24. My fingers are crossed for Tuesday’s newspoll, the government needs a 2-3% increase in primary vote to make this a close election…and no Jen i do not feel good i am sick today no doubt Rudd’s ‘Anything he can do i can do better’ speech will no change my current level of health…

    The Liberal Party website has some negative and positive ads on and just as everyone predicted they are going to do an L plate Rudd campaign…

    I only caught some of the questions from the press gallery and not Howard’s speech but for a goal of full employment that is a good message to bang on about because the economy is the Coalition’s biggest plus.

    No doubt Rudd will bang on about IR, Global Warming how he is a fiscal conservative, how old Howard is ect…same old Labor.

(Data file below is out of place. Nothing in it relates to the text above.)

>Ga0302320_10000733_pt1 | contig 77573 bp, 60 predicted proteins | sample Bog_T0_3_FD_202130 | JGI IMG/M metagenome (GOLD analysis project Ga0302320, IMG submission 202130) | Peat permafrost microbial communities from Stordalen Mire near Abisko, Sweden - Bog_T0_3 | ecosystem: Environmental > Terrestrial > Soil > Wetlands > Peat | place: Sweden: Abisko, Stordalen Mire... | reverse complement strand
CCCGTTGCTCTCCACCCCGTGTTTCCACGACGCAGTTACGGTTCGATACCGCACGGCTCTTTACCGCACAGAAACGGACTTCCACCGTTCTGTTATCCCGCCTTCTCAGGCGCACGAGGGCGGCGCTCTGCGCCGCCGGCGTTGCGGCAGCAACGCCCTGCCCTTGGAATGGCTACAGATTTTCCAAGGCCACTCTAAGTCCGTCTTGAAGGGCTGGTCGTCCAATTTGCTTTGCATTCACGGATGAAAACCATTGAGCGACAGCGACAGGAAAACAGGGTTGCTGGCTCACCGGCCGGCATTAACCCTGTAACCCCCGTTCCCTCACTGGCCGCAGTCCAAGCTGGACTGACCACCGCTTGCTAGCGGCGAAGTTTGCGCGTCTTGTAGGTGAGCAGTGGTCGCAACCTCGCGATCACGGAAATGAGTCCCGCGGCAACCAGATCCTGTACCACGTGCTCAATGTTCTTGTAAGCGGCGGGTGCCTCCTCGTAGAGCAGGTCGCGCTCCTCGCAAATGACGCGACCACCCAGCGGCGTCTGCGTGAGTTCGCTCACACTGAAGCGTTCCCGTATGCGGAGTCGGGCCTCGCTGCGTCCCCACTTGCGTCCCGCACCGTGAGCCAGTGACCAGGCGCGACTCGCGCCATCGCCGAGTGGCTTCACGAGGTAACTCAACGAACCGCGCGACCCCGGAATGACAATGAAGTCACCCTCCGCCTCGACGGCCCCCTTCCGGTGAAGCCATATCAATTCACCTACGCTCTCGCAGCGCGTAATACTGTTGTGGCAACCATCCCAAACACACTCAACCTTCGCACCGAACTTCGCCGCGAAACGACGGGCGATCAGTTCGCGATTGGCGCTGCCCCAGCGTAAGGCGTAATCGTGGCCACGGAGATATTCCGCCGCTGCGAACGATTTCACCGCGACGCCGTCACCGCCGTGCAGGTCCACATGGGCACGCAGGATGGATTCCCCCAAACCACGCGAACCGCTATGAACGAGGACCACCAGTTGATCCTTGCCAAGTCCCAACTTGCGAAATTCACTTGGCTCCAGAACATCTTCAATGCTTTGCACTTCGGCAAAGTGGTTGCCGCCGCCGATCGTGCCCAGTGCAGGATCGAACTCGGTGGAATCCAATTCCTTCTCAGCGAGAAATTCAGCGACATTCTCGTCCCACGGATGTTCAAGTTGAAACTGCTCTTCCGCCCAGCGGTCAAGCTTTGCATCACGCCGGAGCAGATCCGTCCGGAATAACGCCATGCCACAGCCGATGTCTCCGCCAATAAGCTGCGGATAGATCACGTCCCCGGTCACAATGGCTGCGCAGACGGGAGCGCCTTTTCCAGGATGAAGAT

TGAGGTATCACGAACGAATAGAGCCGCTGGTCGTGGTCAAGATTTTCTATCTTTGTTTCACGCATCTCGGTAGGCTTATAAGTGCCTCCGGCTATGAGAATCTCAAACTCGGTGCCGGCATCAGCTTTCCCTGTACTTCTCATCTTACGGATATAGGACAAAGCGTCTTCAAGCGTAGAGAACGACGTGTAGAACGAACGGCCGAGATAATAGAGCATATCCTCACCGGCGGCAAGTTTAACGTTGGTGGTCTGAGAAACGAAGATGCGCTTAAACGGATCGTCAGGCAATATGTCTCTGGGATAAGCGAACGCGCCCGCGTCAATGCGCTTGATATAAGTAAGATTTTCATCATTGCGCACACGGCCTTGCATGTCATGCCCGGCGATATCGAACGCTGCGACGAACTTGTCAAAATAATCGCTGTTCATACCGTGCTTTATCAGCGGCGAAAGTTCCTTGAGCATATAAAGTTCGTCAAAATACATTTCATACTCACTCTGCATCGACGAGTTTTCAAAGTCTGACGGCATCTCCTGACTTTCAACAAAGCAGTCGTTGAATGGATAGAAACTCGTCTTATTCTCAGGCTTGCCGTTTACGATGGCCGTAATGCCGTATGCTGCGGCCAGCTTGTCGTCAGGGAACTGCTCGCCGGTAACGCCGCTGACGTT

25. Rudd will be forced out of any attempt to replicate Howard’s neo-conservatism by The Greens getting more in the Senate – a likely vote for those who are not impressed with Me-Too but are desperate to see the end of Howard and his cromies.

  26. This one sentence might be Howard’s own undoing – “Love me or loathe me, you know where I stand”. People will be thinking environment, IR and other things they have been slow on.

  27. Culture Wars? Don’t make me laugh!

    One thing is for certain, there will not be an award winning musical written about Howard.

    In fact, Howard legacy will be quickly forgotten as Labor takes control of the agenda.

    The reason is that the Libs just don’t do History very well.

  28. Edward StJohn (63)
    I agree that it is indeed a conservative agenda on both sides. As an (amateur) student of political philosophy I find the detachment of both sides from any meaningful debate on ideas dissappointing. Nevertheless, that thinking carries with it an implication that is also why I think the Liberals are in such danger.

    If the economic settings are not going to change much under either side, then economics ceases to be a reason to vote for the Liberals. Then it is back to issues like social services, equity, environment etc where Labor would probably feel favoured to win.